Your prototype won’t improve without specific use-case feedback. The best way to get this is to ask people to perform certain tasks on your app and watch them go through the process. Observe any hiccups they encounter, how long each step/page took, etc. Try to find out when or if there is a point when users give up or get frustrated – those are the areas you need to focus on improving in the prototype. Make sure before you start that you have a clear process for documenting, analyzing and sharing this user feedback – you’ll be glad you did this later.

Make It Quick

Remember: a prototype is not the finished product. It’s the difference between an architectural sketch of a house and the house itself. It doesn’t have to be perfect, nor should it be. The purpose of a prototype is to help you gain understanding about the product and how it should function. That’s why it’s always best to make a prototype quickly and send it off for feedback as soon as it’s in a place where others can understand it. Stick to “good enough” and focus on getting more feedback.

Ditch the Placeholders

We’ve found that it’s always best to use real content in prototypes. Placeholder text and graphics won’t give you, or your users, a sense of how the layout is going to look or how the content will come across. Copy is a hugely important part of your mobile app and it will help guide your early users through the experience. You can always tweak the exact copy and make stylistic choices later, again, remember that with prototyping good enough is great. Where possible try to include as much of the actual content as you can and forego the “Lorem Ipsums” in the prototype. This will pay dividends in the quality of the feedback you get from users.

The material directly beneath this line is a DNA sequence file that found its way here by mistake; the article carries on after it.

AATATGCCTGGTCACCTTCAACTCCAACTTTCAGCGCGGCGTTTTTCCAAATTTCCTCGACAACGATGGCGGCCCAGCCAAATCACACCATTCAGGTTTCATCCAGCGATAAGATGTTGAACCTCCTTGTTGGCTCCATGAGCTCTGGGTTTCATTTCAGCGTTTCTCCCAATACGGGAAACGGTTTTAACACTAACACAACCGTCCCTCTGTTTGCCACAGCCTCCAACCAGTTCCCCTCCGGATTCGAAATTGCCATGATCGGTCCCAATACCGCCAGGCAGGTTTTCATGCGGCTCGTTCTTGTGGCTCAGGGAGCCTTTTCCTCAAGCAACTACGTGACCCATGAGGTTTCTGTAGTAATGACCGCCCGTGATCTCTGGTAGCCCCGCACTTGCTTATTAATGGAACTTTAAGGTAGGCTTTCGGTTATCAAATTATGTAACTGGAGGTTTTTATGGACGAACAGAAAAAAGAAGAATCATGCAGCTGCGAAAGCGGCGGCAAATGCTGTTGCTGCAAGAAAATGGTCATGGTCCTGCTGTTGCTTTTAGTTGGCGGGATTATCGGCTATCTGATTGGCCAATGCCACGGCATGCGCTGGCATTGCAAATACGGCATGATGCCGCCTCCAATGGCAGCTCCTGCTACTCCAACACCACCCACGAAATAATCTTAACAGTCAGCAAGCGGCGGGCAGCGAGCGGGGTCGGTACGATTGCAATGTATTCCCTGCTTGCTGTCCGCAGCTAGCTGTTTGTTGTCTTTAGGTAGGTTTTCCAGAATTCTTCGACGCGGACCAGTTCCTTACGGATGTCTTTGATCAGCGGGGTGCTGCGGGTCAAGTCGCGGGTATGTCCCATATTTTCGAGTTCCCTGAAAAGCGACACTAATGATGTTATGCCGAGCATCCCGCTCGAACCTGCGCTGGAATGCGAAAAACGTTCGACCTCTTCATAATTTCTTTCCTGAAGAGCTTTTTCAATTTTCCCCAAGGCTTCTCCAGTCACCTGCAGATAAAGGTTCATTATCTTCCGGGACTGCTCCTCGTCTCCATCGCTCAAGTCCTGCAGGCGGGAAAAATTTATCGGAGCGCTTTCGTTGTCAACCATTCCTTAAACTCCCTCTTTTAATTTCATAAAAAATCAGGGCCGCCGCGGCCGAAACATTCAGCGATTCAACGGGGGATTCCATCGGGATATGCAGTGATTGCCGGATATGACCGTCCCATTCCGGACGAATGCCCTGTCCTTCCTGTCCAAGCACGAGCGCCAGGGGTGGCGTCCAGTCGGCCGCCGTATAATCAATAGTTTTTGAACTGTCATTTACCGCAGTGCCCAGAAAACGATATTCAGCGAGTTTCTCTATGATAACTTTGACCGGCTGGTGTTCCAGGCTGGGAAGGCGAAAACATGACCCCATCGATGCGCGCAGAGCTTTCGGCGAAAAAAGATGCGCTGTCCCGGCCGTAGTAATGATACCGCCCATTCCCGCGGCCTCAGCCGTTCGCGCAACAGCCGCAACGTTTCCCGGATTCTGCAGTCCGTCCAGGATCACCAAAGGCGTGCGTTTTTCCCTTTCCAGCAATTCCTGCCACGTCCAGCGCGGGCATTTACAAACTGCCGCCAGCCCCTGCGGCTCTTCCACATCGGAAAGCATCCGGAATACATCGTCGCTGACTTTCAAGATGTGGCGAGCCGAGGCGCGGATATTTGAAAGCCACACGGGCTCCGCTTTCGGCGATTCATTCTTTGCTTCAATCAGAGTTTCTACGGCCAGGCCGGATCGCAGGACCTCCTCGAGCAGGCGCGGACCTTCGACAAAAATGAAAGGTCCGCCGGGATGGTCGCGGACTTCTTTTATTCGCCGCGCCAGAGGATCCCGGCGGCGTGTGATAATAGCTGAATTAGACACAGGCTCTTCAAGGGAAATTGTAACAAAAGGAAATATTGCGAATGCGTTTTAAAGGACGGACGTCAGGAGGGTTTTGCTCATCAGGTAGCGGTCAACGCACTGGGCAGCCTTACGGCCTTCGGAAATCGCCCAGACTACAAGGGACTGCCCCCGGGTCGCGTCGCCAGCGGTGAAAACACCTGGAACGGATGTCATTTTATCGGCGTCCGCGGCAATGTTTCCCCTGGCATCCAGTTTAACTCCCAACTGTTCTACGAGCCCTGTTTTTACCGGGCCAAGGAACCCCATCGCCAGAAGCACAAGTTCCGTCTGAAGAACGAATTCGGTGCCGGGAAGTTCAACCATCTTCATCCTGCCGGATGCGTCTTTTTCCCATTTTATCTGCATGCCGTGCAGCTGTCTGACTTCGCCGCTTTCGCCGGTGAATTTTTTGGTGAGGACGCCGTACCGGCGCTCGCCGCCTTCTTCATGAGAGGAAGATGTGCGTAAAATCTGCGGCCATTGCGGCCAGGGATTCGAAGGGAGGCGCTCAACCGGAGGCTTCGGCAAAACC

Understand Your Users

Ask yourself: what do you know about who is going to be using the app? How many different types of users are there? What do they want from the app? If you understand what users are trying to get out of it, you can design the prototype around those functions. It helps you see how a user will navigate the app and what pain points they might have – so you can avoid them in the end. This can increase the user experience exponentially. User testing isn’t easy though and so be prepared to learn and improve as you go. For more on overcoming user testing challenges, check out this post.

Use Real Devices to Test

Clearly, mobile devices are used much differently than desktop computers, so even using mobile simulators on laptops or desktops doesn’t really do the trick. You have to consider the way people handle a mobile phone and how that is going to affect their interaction with your app. That’s why it’s important to test your prototypes on real devices so you can gauge what the actual experience will be like. This is why we’ve recently added a new mobile device testing feature to Dropsource which allows you to send and install your mobile app directly on a device through a link.

 

Prototyping is an incredibly efficient and effective way to achieve the best results when building a mobile app. Everyone from mobile app designers and developers to startup entrepreneurs can benefit from keeping these best practices in mind, turning your hard work into an impressive mobile application, and ultimately, delighted users.